Hamblen County, Tennessee

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Hamblen County
Hamblen County Courthouse in Morristown
Map of Tennessee highlighting Hamblen County
Location within the U.S. state of Tennessee
Map of the United States highlighting Tennessee
Tennessee's location within the U.S.
Coordinates: 36°13′N 83°16′W / 36.22°N 83.27°W / 36.22; -83.27
Country United States
State Tennessee
Founded1870
Named forHezekiah Hamblen[1]
SeatMorristown
Largest cityMorristown
Area
 • Total176 sq mi (460 km2)
 • Land161 sq mi (420 km2)
 • Water15 sq mi (40 km2)  8.3%%
Population
 • Estimate 
(2018)
64,569
 • Density388/sq mi (150/km2)
Time zoneUTC−5 (Eastern)
 • Summer (DST)UTC−4 (EDT)
Congressional district1st
Websitewww.hamblencountytn.gov

Hamblen County is a county located in the U.S. state of Tennessee. As of the 2010 census, the population was 62,544.[2] Its county seat and only incorporated city is Morristown.[3]

Hamblen County is part of the Morristown, TN Metropolitan Statistical Area as well as the Knoxville-Morristown-Sevierville, TN Combined Statistical Area.[4]

History[edit]

Hamblen County was created in 1870 from parts of Jefferson, Grainger, and Greene counties. The county is named in honor of Hezekiah Hamblen (1775–1854),[1][5] an early settler, landowner, attorney, and member of the Hawkins County Court for many years. Governor Dewitt Clinton Senter, a resident of the county, used his influence to assist in its establishment.[6] The Hamblen County Courthouse was completed in 1874.

During World War I, Hamblen County was the only county in the United States to have two Medal of Honor recipients. Edward R. Talley and Calvin Ward both earned them while fighting on the Western Front.[7]

During World War II, the attack transport naval ship USS Hamblen was named after the county.

Historic sites[edit]

Geography[edit]

According to the U.S. Census Bureau, the county has a total area of 176 square miles (460 km2), of which 161 square miles (420 km2) is land and 15 square miles (39 km2) (8.3%) is water.[8] It is the third-smallest county in Tennessee by land area and fourth-smallest by total area.

Adjacent counties[edit]

State protected areas[edit]

Major highways[edit]

Waterways[edit]

The main source of water on Hamblen County is the man-made Cherokee Lake. Cherokee Lake was created during WWII as part of the TVA hydroelectric project. The lake is fed by multiple sources, including a series of natural creeks and runoff waters. The lake begins with its first source at Poor Valley Creek in Hawkins County, extends through neighboring Grainger County and then Hamblen County. Cherokee Lake then ends with Cherokee Dam where the water is drained into the Holston River. In total, Cherokee Lake has 28,780 acres of surface area and extends for 400 miles of shoreline; though, only a portion of this resides in Hamblen County.[9]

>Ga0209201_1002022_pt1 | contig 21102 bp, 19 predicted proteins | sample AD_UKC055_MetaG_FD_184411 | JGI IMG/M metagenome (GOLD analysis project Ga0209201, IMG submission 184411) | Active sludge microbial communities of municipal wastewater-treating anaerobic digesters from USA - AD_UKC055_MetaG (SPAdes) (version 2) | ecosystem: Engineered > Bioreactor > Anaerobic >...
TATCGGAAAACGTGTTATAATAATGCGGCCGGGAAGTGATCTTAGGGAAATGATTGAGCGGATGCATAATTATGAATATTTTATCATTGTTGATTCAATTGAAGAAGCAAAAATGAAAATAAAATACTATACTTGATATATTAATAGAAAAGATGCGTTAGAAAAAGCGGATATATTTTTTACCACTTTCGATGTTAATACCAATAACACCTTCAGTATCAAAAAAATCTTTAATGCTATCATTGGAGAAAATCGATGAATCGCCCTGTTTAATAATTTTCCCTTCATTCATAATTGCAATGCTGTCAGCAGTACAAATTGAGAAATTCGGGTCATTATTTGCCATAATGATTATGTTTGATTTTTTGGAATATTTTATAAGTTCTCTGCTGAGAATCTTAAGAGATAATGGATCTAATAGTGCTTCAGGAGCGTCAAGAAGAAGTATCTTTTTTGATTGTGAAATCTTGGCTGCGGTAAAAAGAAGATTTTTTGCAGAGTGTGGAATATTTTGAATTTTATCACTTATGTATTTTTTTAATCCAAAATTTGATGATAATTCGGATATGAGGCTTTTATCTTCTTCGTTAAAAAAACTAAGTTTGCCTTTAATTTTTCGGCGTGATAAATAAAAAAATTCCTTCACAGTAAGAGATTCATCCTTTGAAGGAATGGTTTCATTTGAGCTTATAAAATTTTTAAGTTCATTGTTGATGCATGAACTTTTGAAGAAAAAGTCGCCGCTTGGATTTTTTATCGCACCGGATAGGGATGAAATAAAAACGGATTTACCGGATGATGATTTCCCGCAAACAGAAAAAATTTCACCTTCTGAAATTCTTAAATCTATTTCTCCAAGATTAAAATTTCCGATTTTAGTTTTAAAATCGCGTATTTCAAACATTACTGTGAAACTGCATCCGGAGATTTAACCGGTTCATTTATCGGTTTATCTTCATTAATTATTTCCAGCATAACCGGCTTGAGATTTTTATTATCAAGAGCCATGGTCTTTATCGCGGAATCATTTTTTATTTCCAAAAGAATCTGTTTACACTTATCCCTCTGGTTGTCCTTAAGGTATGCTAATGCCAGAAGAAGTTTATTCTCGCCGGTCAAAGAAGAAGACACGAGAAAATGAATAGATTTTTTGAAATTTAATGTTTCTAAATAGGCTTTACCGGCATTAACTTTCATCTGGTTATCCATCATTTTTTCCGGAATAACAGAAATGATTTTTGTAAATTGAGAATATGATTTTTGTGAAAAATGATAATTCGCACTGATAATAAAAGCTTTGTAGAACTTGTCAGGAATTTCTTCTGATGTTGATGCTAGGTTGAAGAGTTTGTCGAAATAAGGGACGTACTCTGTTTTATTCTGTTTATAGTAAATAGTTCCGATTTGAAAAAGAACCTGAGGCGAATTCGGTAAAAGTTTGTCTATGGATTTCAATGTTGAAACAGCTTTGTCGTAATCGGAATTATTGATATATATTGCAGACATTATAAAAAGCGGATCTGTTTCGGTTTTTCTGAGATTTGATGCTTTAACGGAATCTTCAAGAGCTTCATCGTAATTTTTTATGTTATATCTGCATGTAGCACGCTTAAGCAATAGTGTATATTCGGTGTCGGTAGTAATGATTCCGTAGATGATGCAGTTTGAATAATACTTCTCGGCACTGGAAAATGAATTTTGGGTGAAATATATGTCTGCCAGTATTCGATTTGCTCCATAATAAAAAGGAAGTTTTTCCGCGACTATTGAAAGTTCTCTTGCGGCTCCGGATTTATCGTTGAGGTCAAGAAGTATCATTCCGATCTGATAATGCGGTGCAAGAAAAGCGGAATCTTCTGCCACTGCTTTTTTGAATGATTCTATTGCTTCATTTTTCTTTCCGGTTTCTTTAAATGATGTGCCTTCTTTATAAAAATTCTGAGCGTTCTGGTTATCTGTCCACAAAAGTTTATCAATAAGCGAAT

Demographics[edit]

Historical population
Census Pop.
188010,187
189011,41812.1%
190012,72811.5%
191013,6507.2%
192015,05610.3%
193016,61610.4%
194018,61112.0%
195023,97628.8%
196033,09238.0%
197038,69616.9%
198049,30027.4%
199050,4802.4%
200058,12815.2%
201062,5447.6%
Est. 201864,569[10]3.2%
U.S. Decennial Census[11]
1790-1960[12] 1900-1990[13]
1990-2000[14] 2010-2014[2]
Age pyramid Hamblen County, based on 2000 census data.

As of the census[15] of 2010, there were 62,544 people, 29,693 households, and 17,161 families residing in the county. The population density was 388 people per square mile (138/km²). There were 24,560 housing units at an average density of 153 per square mile (59/km²). The racial makeup of the county was 91.74% White, 4.22% African American, 0.20% Native American, 0.70% Asian, 0.09% Pacific Islander, and 1.42% from two or more races. Those of Hispanic or Latino origins constituted 10.73% of the population.

There were 24,560 households out of which 28.4% had children under the age of 18 living with them, 51.3% were married couples living together, 13.1% had a female householder with no husband present, and 30.1% were non-families. 25.70% of all households were made up of individuals living alone and 11.2% had someone living alone who was 65 years of age or older. The average household size was 2.51 and the average family size was 2.98.

In the county, the population was spread out with 23.30% under the age of 20, 5.7% from 20 to 24, 25.7% from 25 to 44, 26.7% from 45 to 64, and 15.9% who were 65 years of age or older. The median age was 39.6 years. For every 100 females, there were 94.9 males. For every 100 females age 18 and over, there were 92.30 males.